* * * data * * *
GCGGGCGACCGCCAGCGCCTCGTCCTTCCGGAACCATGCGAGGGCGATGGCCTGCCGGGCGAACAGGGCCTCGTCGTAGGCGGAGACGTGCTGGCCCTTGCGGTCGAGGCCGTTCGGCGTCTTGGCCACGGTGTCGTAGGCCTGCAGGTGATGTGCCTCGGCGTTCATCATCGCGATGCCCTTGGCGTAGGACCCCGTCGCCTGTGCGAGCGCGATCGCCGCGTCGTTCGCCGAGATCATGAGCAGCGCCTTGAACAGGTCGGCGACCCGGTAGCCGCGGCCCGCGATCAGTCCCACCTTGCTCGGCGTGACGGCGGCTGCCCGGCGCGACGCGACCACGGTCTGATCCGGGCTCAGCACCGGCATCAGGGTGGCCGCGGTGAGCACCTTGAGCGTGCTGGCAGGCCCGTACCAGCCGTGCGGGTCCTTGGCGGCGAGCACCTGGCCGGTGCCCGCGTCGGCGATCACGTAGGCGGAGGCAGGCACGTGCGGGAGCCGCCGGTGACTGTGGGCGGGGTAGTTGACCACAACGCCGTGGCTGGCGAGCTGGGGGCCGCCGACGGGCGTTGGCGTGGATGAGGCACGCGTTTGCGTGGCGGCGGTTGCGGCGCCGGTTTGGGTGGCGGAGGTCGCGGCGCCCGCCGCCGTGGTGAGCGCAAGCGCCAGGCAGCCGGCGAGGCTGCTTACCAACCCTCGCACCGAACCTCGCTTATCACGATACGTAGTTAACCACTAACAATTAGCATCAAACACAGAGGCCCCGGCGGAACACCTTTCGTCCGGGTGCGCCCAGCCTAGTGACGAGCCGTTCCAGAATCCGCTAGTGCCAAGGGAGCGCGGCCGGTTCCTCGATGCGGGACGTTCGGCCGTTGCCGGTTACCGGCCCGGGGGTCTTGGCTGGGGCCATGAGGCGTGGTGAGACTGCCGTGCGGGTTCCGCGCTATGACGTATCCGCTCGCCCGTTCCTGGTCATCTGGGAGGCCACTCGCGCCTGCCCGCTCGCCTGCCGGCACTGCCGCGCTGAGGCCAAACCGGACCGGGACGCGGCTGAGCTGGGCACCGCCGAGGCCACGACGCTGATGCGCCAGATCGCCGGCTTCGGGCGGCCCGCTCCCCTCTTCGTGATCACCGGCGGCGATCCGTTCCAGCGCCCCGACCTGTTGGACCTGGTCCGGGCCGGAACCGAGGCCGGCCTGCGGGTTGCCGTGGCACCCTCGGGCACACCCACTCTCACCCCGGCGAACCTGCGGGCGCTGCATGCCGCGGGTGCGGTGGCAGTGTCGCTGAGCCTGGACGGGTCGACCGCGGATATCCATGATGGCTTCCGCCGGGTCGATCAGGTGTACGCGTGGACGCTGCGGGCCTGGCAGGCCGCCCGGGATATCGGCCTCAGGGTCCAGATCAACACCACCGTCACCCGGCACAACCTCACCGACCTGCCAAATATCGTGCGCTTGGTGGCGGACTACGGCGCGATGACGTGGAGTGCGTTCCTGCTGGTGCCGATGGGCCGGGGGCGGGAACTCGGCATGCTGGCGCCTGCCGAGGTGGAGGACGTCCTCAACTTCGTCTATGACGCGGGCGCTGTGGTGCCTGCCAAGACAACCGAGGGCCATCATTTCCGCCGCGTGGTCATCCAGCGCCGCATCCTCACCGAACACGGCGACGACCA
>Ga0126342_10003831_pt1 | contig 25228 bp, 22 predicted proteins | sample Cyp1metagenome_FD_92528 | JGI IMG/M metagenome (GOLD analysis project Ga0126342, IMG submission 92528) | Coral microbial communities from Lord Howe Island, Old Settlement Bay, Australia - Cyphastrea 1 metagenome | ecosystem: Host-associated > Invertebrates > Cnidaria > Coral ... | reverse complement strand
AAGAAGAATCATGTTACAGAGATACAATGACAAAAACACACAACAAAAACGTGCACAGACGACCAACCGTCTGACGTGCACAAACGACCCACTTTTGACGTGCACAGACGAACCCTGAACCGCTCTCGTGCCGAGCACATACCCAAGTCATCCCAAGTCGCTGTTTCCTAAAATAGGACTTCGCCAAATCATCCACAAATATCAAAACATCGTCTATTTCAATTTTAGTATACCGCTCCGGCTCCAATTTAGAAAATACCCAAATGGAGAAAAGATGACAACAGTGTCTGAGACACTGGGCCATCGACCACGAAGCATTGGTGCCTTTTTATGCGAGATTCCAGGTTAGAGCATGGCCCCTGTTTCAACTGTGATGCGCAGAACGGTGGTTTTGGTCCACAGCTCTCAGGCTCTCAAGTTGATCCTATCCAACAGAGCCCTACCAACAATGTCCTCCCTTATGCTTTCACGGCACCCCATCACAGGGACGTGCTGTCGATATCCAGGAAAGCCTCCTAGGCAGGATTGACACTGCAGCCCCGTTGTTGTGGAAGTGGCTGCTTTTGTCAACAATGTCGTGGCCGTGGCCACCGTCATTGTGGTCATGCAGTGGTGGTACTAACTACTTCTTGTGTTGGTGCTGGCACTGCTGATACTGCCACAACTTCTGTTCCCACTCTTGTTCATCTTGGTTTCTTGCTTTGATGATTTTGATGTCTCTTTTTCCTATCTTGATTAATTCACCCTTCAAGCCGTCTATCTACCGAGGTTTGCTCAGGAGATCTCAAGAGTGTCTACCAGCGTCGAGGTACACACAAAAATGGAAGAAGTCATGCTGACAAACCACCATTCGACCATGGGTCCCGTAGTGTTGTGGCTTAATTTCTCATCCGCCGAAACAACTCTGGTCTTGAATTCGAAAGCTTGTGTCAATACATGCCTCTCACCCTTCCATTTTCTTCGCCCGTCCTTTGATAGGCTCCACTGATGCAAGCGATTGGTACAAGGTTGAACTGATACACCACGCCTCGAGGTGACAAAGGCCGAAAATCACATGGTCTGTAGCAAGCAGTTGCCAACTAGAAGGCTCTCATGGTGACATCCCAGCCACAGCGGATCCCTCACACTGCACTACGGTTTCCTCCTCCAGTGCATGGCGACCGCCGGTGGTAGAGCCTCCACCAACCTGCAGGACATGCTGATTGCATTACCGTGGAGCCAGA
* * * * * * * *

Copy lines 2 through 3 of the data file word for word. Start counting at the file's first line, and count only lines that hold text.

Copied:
>Ga0126342_10003831_pt1 | contig 25228 bp, 22 predicted proteins | sample Cyp1metagenome_FD_92528 | JGI IMG/M metagenome (GOLD analysis project Ga0126342, IMG submission 92528) | Coral microbial communities from Lord Howe Island, Old Settlement Bay, Australia - Cyphastrea 1 metagenome | ecosystem: Host-associated > Invertebrates > Cnidaria > Coral ... | reverse complement strand
AAGAAGAATCATGTTACAGAGATACAATGACAAAAACACACAACAAAAACGTGCACAGACGACCAACCGTCTGACGTGCACAAACGACCCACTTTTGACGTGCACAGACGAACCCTGAACCGCTCTCGTGCCGAGCACATACCCAAGTCATCCCAAGTCGCTGTTTCCTAAAATAGGACTTCGCCAAATCATCCACAAATATCAAAACATCGTCTATTTCAATTTTAGTATACCGCTCCGGCTCCAATTTAGAAAATACCCAAATGGAGAAAAGATGACAACAGTGTCTGAGACACTGGGCCATCGACCACGAAGCATTGGTGCCTTTTTATGCGAGATTCCAGGTTAGAGCATGGCCCCTGTTTCAACTGTGATGCGCAGAACGGTGGTTTTGGTCCACAGCTCTCAGGCTCTCAAGTTGATCCTATCCAACAGAGCCCTACCAACAATGTCCTCCCTTATGCTTTCACGGCACCCCATCACAGGGACGTGCTGTCGATATCCAGGAAAGCCTCCTAGGCAGGATTGACACTGCAGCCCCGTTGTTGTGGAAGTGGCTGCTTTTGTCAACAATGTCGTGGCCGTGGCCACCGTCATTGTGGTCATGCAGTGGTGGTACTAACTACTTCTTGTGTTGGTGCTGGCACTGCTGATACTGCCACAACTTCTGTTCCCACTCTTGTTCATCTTGGTTTCTTGCTTTGATGATTTTGATGTCTCTTTTTCCTATCTTGATTAATTCACCCTTCAAGCCGTCTATCTACCGAGGTTTGCTCAGGAGATCTCAAGAGTGTCTACCAGCGTCGAGGTACACACAAAAATGGAAGAAGTCATGCTGACAAACCACCATTCGACCATGGGTCCCGTAGTGTTGTGGCTTAATTTCTCATCCGCCGAAACAACTCTGGTCTTGAATTCGAAAGCTTGTGTCAATACATGCCTCTCACCCTTCCATTTTCTTCGCCCGTCCTTTGATAGGCTCCACTGATGCAAGCGATTGGTACAAGGTTGAACTGATACACCACGCCTCGAGGTGACAAAGGCCGAAAATCACATGGTCTGTAGCAAGCAGTTGCCAACTAGAAGGCTCTCATGGTGACATCCCAGCCACAGCGGATCCCTCACACTGCACTACGGTTTCCTCCTCCAGTGCATGGCGACCGCCGGTGGTAGAGCCTCCACCAACCTGCAGGACATGCTGATTGCATTACCGTGGAGCCAGA